COVID-19 Vaccine Should Not Unduly Delay Screening, May Require Conversation with Doctor
Susan G. Komen®, the world’s leading breast cancer organization, urged women to not unduly delay their regularly scheduled breast cancer screening and to speak with a doctor immediately if she, or he, is displaying any signs of breast cancer. The renewed call came following new recommendations from the Society of Breast Imaging (SBI), which states that women who receive a COVID-19 vaccine may experience swollen lymph nodes that may impact the results of a mammogram and should therefore either schedule mammograms before or delay mammograms for at least four weeks following their shot.
Lymph node swelling in the armpit near the shot location is a side effect of some vaccines, including COVID-19 vaccines, and is likely an indicator that the immune system is responding to the vaccine. However, women who experience this post-vaccine side effect may worry that they have developed breast cancer, and the swollen lymph nodes may display on a mammogram. Komen noted that some women may experience this swelling, but it is unclear at this point how prevalent it is.
The Society of Breast Imaging issued these recommendations to ensure the radiologists who read mammograms are aware that such swelling may occur in patients who were recently vaccinated. Among other recommendations, SBI suggested that mammography providers ask patients about their COVID-19 vaccination status, and consider scheduling screening exams prior to receiving the first dose of the vaccine or 4-6 weeks after the second dose.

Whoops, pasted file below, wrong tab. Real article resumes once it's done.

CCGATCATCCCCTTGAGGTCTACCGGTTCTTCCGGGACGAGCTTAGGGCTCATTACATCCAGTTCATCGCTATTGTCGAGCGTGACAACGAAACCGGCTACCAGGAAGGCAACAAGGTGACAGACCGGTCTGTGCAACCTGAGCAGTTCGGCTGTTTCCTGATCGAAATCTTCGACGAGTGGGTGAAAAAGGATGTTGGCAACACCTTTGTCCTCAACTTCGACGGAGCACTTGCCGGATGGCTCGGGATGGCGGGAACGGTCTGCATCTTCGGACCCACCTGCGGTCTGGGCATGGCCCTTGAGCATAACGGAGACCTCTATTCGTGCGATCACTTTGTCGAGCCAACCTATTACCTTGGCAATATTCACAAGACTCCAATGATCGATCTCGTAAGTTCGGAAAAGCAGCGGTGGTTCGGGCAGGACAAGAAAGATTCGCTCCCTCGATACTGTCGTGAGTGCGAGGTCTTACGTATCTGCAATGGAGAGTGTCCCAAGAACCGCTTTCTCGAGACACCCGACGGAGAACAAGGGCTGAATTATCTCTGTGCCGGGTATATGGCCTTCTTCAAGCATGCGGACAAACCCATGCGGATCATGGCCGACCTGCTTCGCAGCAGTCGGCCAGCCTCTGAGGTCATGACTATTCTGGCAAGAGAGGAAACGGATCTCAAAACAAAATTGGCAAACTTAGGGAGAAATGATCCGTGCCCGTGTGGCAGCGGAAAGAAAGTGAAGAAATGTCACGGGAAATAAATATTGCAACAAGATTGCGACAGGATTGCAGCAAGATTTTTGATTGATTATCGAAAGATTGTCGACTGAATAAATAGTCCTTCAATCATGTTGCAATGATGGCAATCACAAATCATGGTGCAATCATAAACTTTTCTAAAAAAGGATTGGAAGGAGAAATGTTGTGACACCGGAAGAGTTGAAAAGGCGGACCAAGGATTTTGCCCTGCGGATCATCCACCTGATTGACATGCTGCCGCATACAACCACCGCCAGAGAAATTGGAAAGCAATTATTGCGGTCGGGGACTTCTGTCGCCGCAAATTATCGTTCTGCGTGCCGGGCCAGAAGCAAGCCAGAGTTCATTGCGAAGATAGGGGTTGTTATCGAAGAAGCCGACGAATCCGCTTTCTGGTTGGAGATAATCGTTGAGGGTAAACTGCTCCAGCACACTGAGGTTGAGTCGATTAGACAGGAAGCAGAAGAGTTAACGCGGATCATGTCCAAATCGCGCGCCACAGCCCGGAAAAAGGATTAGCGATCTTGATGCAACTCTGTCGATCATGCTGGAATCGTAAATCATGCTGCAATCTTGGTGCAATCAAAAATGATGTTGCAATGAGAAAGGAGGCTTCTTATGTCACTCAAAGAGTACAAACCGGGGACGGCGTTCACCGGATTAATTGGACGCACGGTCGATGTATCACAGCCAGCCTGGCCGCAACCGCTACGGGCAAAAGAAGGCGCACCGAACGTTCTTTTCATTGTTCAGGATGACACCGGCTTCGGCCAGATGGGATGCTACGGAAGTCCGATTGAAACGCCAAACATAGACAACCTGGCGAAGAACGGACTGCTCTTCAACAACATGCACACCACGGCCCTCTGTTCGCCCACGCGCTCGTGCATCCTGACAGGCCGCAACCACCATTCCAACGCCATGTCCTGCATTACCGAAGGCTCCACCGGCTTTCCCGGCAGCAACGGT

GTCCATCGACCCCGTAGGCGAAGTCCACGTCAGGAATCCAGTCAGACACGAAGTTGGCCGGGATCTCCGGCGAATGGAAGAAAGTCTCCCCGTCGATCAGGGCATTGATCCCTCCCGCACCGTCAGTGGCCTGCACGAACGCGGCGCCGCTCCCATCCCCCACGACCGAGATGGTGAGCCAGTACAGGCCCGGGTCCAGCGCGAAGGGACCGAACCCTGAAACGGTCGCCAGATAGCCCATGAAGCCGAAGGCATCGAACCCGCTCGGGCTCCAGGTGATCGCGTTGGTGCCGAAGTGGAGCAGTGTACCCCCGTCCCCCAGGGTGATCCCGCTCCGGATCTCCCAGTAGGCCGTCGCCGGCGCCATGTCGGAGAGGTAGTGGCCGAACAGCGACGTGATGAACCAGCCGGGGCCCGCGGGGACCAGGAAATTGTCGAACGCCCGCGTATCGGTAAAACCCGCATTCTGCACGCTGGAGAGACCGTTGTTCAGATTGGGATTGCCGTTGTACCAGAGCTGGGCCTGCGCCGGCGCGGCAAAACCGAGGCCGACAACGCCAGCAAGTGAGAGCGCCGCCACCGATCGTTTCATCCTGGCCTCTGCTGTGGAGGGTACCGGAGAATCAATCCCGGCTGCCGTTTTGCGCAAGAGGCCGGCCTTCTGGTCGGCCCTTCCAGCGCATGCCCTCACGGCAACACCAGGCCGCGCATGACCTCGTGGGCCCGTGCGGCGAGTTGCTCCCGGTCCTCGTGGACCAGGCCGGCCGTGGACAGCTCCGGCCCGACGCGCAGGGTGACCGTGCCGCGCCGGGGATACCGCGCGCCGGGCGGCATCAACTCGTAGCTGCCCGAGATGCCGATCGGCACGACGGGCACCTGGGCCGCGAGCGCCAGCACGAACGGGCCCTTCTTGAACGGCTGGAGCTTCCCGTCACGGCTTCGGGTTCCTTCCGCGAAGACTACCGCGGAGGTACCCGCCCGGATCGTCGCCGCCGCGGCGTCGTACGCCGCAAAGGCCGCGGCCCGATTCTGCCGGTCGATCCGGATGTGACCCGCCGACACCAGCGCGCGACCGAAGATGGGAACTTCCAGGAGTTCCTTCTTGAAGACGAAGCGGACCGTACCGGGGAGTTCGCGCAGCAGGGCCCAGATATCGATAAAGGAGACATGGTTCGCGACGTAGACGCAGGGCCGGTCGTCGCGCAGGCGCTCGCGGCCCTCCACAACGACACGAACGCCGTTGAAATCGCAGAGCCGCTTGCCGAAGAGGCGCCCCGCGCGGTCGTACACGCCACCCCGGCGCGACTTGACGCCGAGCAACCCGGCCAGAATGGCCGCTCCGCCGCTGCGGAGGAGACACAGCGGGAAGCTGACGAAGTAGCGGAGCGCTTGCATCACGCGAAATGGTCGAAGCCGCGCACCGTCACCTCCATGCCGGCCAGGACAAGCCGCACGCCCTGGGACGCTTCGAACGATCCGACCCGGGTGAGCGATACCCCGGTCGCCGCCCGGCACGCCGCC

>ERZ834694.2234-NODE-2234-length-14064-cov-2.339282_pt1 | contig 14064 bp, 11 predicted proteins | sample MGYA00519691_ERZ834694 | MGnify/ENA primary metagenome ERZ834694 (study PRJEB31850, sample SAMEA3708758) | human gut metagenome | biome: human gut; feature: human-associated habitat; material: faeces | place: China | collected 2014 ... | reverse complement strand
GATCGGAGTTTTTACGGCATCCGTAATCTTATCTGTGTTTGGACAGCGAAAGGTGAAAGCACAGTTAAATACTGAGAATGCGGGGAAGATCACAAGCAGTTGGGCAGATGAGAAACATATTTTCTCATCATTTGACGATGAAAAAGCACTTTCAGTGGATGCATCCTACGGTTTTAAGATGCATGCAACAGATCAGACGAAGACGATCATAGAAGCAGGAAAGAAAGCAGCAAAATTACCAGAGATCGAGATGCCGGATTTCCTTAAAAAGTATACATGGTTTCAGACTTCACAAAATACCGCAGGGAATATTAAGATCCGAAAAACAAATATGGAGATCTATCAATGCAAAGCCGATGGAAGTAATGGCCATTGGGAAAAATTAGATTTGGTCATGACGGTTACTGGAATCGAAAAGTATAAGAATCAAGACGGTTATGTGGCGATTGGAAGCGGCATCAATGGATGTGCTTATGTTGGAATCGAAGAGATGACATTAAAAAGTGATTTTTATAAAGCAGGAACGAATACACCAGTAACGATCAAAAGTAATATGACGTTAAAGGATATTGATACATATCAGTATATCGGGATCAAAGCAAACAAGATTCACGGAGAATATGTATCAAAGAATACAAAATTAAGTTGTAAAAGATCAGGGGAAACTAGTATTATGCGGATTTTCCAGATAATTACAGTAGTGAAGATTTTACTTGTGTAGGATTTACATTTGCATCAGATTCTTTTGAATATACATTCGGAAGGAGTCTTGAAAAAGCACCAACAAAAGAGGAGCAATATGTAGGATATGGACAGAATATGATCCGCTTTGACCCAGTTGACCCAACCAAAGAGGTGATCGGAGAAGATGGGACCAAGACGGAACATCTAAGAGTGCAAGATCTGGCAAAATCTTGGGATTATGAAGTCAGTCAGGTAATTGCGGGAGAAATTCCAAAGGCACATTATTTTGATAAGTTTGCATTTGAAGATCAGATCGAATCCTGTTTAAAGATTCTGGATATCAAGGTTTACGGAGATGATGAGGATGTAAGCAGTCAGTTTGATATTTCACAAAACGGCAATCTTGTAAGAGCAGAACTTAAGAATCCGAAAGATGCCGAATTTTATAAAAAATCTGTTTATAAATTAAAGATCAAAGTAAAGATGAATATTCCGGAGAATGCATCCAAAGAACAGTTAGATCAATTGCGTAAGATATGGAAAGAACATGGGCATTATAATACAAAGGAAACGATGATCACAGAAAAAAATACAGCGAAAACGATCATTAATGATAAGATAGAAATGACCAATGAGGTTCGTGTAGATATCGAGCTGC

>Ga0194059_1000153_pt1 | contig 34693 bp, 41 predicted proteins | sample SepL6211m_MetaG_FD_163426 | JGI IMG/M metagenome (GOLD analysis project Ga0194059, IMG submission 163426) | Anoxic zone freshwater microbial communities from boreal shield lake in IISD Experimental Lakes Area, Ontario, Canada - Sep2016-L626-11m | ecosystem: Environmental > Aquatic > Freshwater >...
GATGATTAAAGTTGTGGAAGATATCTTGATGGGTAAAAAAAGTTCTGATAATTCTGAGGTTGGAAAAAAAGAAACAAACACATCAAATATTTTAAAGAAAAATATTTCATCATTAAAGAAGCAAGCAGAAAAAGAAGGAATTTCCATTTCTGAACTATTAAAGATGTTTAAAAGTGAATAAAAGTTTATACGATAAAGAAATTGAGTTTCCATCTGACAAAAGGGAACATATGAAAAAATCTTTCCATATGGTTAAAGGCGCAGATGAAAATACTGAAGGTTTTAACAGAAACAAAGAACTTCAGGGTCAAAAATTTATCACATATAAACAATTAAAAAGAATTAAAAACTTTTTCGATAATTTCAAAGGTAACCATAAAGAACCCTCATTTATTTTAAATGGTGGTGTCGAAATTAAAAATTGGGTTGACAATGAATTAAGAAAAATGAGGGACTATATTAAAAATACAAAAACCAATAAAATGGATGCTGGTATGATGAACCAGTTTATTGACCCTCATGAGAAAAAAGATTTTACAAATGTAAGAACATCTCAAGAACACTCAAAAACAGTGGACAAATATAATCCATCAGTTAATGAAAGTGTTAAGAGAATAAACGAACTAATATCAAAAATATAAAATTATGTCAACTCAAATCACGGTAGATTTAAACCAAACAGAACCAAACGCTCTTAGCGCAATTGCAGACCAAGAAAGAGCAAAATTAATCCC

“We are deeply concerned about the reduction in breast cancer screening we have already seen in women concerned about COVID-19 exposure, and potentially a surge in later stage diagnoses and worse outcomes, as a result,” said Victoria Wolodzko, Komen’s senior vice president of mission. “It is important to note that the SBI recommendations are not based on doctors seeing a significant increase in women with confusing symptoms. Rather, SBI was issuing guidance to inform women and radiologists of the possibility and provide them with recommendations to improve the care being given to women at this time.”
Wolodzko added, “As such, women should not preemptively delay their screening just because they have been vaccinated, unless it is convenient and a new time can be secured. A recent vaccination is important information, but not necessarily a cause for delay. And women should contact their doctors particularly if they are displaying any warning signs of breast cancer.”
Komen noted that knowledge is power. Women should have conversations with their health care provider about when screening is right for them and let their providers know about recent vaccinations. Not all women will experience this side effect of COVID vaccines, but all women are at risk of breast cancer.